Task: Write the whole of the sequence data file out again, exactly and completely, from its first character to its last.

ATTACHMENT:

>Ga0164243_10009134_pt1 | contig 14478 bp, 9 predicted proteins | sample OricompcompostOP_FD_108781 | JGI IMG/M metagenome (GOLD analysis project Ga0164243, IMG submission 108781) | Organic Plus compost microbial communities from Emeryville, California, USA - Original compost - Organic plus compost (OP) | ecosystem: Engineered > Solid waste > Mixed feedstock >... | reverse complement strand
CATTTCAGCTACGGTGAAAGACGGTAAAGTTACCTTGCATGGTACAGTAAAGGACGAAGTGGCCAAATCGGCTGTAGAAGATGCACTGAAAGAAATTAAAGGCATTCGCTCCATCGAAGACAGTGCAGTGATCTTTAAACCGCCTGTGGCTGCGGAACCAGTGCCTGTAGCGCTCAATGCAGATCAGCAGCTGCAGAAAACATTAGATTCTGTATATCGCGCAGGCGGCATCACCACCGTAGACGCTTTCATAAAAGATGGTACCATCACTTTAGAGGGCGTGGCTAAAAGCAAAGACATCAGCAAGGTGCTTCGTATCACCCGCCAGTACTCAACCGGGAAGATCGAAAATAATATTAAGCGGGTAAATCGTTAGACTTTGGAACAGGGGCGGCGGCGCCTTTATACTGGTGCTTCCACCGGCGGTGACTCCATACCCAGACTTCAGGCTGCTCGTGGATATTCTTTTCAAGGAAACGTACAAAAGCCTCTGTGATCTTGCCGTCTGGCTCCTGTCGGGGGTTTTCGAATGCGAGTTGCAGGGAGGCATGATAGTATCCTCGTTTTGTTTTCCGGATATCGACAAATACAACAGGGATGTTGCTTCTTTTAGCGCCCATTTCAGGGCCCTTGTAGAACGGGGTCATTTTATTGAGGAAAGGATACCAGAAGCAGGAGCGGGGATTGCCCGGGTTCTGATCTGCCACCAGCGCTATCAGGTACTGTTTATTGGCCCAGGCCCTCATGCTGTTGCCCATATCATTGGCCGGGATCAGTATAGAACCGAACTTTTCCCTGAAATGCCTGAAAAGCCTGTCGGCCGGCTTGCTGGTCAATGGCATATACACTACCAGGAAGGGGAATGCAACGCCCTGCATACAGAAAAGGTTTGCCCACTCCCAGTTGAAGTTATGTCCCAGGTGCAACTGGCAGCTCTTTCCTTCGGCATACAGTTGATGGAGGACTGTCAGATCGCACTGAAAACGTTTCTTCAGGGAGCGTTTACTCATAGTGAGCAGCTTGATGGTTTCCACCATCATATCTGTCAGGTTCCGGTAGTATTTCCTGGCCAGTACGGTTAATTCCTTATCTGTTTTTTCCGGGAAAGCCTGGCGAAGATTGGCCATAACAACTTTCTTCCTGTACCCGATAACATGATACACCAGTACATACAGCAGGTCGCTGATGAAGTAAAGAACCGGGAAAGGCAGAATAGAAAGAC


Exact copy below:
>Ga0164243_10009134_pt1 | contig 14478 bp, 9 predicted proteins | sample OricompcompostOP_FD_108781 | JGI IMG/M metagenome (GOLD analysis project Ga0164243, IMG submission 108781) | Organic Plus compost microbial communities from Emeryville, California, USA - Original compost - Organic plus compost (OP) | ecosystem: Engineered > Solid waste > Mixed feedstock >... | reverse complement strand
CATTTCAGCTACGGTGAAAGACGGTAAAGTTACCTTGCATGGTACAGTAAAGGACGAAGTGGCCAAATCGGCTGTAGAAGATGCACTGAAAGAAATTAAAGGCATTCGCTCCATCGAAGACAGTGCAGTGATCTTTAAACCGCCTGTGGCTGCGGAACCAGTGCCTGTAGCGCTCAATGCAGATCAGCAGCTGCAGAAAACATTAGATTCTGTATATCGCGCAGGCGGCATCACCACCGTAGACGCTTTCATAAAAGATGGTACCATCACTTTAGAGGGCGTGGCTAAAAGCAAAGACATCAGCAAGGTGCTTCGTATCACCCGCCAGTACTCAACCGGGAAGATCGAAAATAATATTAAGCGGGTAAATCGTTAGACTTTGGAACAGGGGCGGCGGCGCCTTTATACTGGTGCTTCCACCGGCGGTGACTCCATACCCAGACTTCAGGCTGCTCGTGGATATTCTTTTCAAGGAAACGTACAAAAGCCTCTGTGATCTTGCCGTCTGGCTCCTGTCGGGGGTTTTCGAATGCGAGTTGCAGGGAGGCATGATAGTATCCTCGTTTTGTTTTCCGGATATCGACAAATACAACAGGGATGTTGCTTCTTTTAGCGCCCATTTCAGGGCCCTTGTAGAACGGGGTCATTTTATTGAGGAAAGGATACCAGAAGCAGGAGCGGGGATTGCCCGGGTTCTGATCTGCCACCAGCGCTATCAGGTACTGTTTATTGGCCCAGGCCCTCATGCTGTTGCCCATATCATTGGCCGGGATCAGTATAGAACCGAACTTTTCCCTGAAATGCCTGAAAAGCCTGTCGGCCGGCTTGCTGGTCAATGGCATATACACTACCAGGAAGGGGAATGCAACGCCCTGCATACAGAAAAGGTTTGCCCACTCCCAGTTGAAGTTATGTCCCAGGTGCAACTGGCAGCTCTTTCCTTCGGCATACAGTTGATGGAGGACTGTCAGATCGCACTGAAAACGTTTCTTCAGGGAGCGTTTACTCATAGTGAGCAGCTTGATGGTTTCCACCATCATATCTGTCAGGTTCCGGTAGTATTTCCTGGCCAGTACGGTTAATTCCTTATCTGTTTTTTCCGGGAAAGCCTGGCGAAGATTGGCCATAACAACTTTCTTCCTGTACCCGATAACATGATACACCAGTACATACAGCAGGTCGCTGATGAAGTAAAGAACCGGGAAAGGCAGAATAGAAAGAC